I wrote last month that the credit crunch is affecting student loan rates, and despite a few hundred billion in liquidity that has been added to the banking sector, the crunch is still with the student lenders – and the students.

Here’s what happened.  Banks based their reserve limits and total asset calculations from what they expected housing prices to be.  They bought a lot of bonds and securities backed by mortgages.  No one really expected housing prices to come down this quickly, or if they did, they had secured their compensation package and/or personal fortune in something else.  The investment banks kept chasing new investments, only using money that had been generated from the value of homes and mortgages that didn’t exist.

The first hint to the small independent investors was when AAA (triple A) bonds started going bad.  These should, theoretically, be the safest private bonds available – a practically guaranteed source of interest income.  In some cases, they were guaranteed by bond insurers, but well, let’s face it, the insurer can’t really afford to pay everyone  – they’ve had to instead retract their classification of the security as AAA.  And it begs a further question – is there a quality difference among AAA rated loans?  Should there be other classifications that are more specific?

The economy has entered a strange phase of trying to figure out exactly how much money is in it and how much money is based on imaginary home values.  When imaginary dollars are discovered and accounted for, real money has to go into reserve to cover that position.  In short, banks don’t have any money to lend, especially not to students who need student loans!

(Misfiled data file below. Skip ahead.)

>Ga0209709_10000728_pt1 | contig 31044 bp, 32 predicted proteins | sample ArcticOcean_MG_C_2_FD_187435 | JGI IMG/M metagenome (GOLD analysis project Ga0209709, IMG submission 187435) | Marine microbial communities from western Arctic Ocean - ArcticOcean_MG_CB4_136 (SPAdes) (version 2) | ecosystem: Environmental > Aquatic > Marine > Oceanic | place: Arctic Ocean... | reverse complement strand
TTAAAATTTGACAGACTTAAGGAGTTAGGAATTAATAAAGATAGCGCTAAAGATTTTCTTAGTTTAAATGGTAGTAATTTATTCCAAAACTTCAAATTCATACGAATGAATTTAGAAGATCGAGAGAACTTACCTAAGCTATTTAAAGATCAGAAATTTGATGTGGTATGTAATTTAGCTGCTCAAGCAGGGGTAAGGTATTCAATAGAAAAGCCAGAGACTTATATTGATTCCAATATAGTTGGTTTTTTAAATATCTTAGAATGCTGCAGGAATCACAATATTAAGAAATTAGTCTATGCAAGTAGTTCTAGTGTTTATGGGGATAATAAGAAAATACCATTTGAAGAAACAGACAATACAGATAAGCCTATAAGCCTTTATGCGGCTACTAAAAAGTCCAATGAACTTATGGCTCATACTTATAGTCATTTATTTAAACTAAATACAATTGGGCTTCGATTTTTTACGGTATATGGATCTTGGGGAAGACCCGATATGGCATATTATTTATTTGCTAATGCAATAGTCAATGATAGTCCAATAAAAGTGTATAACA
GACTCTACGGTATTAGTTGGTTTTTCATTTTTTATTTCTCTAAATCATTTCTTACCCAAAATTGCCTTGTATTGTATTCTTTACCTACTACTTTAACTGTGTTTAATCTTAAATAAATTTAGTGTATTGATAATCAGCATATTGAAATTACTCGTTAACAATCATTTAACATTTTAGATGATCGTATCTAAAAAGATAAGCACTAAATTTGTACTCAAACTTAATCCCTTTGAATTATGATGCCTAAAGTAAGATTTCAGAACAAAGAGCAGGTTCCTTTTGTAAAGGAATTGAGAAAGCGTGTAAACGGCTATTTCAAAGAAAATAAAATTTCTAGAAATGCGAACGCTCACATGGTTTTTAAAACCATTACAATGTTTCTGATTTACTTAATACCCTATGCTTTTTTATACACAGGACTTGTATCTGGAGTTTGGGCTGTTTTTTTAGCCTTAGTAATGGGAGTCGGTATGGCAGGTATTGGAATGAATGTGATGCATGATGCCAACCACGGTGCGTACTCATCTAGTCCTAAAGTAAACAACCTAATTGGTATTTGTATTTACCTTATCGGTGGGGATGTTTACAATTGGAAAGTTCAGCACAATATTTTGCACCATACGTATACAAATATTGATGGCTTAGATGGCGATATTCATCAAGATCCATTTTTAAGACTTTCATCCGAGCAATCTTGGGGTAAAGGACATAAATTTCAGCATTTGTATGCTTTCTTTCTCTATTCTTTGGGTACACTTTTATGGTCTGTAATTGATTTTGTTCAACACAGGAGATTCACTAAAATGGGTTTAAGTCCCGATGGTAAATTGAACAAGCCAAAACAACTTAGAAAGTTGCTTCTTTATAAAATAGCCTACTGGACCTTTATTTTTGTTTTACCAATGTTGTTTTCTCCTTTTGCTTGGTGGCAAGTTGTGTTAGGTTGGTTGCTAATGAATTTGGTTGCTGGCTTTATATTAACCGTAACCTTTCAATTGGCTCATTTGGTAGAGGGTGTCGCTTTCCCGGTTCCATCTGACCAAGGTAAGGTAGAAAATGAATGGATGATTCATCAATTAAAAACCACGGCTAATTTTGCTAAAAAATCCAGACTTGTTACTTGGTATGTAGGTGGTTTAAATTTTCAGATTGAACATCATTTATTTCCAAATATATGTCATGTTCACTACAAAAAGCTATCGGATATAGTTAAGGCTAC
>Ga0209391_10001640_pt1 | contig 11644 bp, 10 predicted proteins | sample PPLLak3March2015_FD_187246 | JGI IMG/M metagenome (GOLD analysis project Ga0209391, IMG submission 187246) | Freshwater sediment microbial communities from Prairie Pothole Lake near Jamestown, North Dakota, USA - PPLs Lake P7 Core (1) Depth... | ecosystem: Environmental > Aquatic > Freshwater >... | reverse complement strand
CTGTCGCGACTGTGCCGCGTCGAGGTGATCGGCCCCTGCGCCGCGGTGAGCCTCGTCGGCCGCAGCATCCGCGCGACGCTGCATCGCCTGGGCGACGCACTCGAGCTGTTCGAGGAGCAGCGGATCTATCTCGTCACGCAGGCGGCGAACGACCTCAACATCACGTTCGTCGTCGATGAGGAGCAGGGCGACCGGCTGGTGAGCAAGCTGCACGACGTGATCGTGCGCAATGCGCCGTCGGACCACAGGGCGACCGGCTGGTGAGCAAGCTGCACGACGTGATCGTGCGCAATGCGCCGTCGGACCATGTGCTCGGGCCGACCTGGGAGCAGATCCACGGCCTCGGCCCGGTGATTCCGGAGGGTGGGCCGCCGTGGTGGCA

Brazos Higher Education Service Corp, a top-four student loan holder, announced its exit from the student loan business this last week.  It isn’t the first student loan company, and it probably won’t be the last.  Unfortunately, even as loans should be a last resort, choices and competition help keep the prices as low as possible.  If some lenders are leaving the business, others will raise prices so they can afford to stay in, or they’ll just raise prices because they have fewer rivals competing for their business.

Several public loan programs are experiencing stress, as well.  The crunch is really starting to affect students, not just on private loans but also on ones that have been typically viewed as a form of financial aid.

There are surely tough times ahead for colleges, students, and the economy in general.  American consumption of resources & wealth is coming into alignment with our current income and aggregated debt obligations.  The result is inevitably a decline in available choices and it is the nature of debt that these costs be shifted primarily to the younger generations.

But even as an education might become harder to obtain, it will be more necessary than ever.  Good luck!

3 Responses to “Student Loan Crunch Getting Tighter”

  1. It is astonishing the far reach that events like this can have. The ripple effects of the mortgage loan crisis is another example. I expect a record number of bankruptcies this year, which will just make lenders even more gun shy about approving student credit.

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  1. Carnival of College Admissions, 4th Edition

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